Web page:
corresp

0th

Percentile

Simple Correspondence Analysis

Find the principal canonical correlation and corresponding row- and column-scores from a correspondence analysis of a two-way contingency table.

Keywords
multivariate, category
Usage
corresp(x, ...)

## S3 method for class 'matrix': corresp(x, nf = 1, \dots)

## S3 method for class 'factor': corresp(x, y, \dots)

## S3 method for class 'data.frame': corresp(x, \dots)

## S3 method for class 'xtabs': corresp(x, \dots)

## S3 method for class 'formula': corresp(formula, data, \dots)

Arguments
x, formula
The function is generic, accepting various forms of the principal argument for specifying a two-way frequency table. Currently accepted forms are matrices, data frames (coerced to frequency tables), objects of class "
nf
The number of factors to be computed. Note that although 1 is the most usual, one school of thought takes the first two singular vectors for a sort of biplot.
y
a second factor for a cross-classification.
data
a data frame against which to preferentially resolve variables in the formula.
...
If the principal argument is a formula, a data frame may be specified as well from which variables in the formula are preferentially satisfied.
Details

See Venables & Ripley (2002). The plot method produces a graphical representation of the table if nf=1, with the areas of circles representing the numbers of points. If nf is two or more the biplot method is called, which plots the second and third columns of the matrices A = Dr^(-1/2) U L and B = Dc^(-1/2) V L where the singular value decomposition is U L V. Thus the x-axis is the canonical correlation times the row and column scores. Although this is called a biplot, it does not have any useful inner product relationship between the row and column scores. Think of this as an equally-scaled plot with two unrelated sets of labels. The origin is marked on the plot with a cross. (For other versions of this plot see the book.)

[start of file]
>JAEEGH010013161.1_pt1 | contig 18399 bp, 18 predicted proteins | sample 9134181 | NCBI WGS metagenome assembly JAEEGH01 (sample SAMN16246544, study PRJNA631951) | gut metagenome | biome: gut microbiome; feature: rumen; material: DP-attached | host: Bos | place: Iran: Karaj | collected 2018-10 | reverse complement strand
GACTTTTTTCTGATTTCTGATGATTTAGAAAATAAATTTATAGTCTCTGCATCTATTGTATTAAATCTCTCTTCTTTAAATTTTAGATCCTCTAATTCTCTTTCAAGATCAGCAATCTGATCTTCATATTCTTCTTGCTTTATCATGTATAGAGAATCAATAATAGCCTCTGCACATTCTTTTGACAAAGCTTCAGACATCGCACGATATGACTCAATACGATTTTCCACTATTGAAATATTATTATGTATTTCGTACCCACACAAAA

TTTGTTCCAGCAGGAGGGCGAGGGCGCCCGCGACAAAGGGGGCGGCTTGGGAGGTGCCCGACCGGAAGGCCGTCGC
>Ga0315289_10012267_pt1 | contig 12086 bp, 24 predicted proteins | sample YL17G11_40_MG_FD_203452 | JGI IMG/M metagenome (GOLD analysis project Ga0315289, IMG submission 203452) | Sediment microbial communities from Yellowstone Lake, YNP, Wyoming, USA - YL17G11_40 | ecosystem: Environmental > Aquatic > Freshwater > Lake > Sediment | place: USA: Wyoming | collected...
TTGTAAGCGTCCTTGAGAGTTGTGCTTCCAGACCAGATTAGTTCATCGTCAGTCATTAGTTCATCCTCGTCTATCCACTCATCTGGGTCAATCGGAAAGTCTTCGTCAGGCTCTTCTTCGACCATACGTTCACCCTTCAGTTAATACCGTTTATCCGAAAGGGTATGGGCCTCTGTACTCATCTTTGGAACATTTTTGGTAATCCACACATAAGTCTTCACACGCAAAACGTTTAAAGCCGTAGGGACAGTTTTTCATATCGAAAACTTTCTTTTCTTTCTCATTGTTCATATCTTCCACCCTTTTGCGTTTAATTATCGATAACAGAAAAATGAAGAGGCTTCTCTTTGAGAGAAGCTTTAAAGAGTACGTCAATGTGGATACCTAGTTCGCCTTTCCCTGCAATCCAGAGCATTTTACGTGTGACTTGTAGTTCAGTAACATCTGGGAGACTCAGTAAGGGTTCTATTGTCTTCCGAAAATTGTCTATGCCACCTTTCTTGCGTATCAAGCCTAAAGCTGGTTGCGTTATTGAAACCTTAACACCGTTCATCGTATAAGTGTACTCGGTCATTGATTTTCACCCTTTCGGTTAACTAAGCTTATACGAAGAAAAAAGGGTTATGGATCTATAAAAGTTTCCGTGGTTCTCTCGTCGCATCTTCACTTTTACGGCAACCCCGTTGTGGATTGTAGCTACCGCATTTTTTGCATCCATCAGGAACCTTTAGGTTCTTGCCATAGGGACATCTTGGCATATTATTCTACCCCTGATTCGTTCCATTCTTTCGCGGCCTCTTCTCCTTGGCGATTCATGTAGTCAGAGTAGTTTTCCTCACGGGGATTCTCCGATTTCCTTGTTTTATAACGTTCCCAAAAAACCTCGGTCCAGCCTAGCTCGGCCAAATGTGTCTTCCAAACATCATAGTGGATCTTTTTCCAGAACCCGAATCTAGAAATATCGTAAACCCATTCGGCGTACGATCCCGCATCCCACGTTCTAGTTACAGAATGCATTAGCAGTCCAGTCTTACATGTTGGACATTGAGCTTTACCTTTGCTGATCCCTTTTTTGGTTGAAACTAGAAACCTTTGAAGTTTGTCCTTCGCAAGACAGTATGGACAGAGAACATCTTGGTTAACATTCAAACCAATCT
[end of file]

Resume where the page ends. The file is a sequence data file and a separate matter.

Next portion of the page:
Value

  • An list object of class "correspondence" for which print, plot and biplot methods are supplied. The main components are the canonical correlation(s) and the row and column scores.

References

Venables, W. N. and Ripley, B. D. (2002) Modern Applied Statistics with S. Fourth edition. Springer.

Gower, J. C. and Hand, D. J. (1996) Biplots. Chapman & Hall.

See Also

svd, princomp.

Aliases
  • corresp
  • corresp.xtabs
  • corresp.data.frame
  • corresp.default
  • corresp.factor
  • corresp.formula
  • corresp.matrix
Examples
(ct <- corresp(~ Age + Eth, data = quine))
plot(ct)

corresp(caith)
biplot(corresp(caith, nf = 2))
Documentation reproduced from package MASS, version 7.3-19, License: GPL-2 | GPL-3

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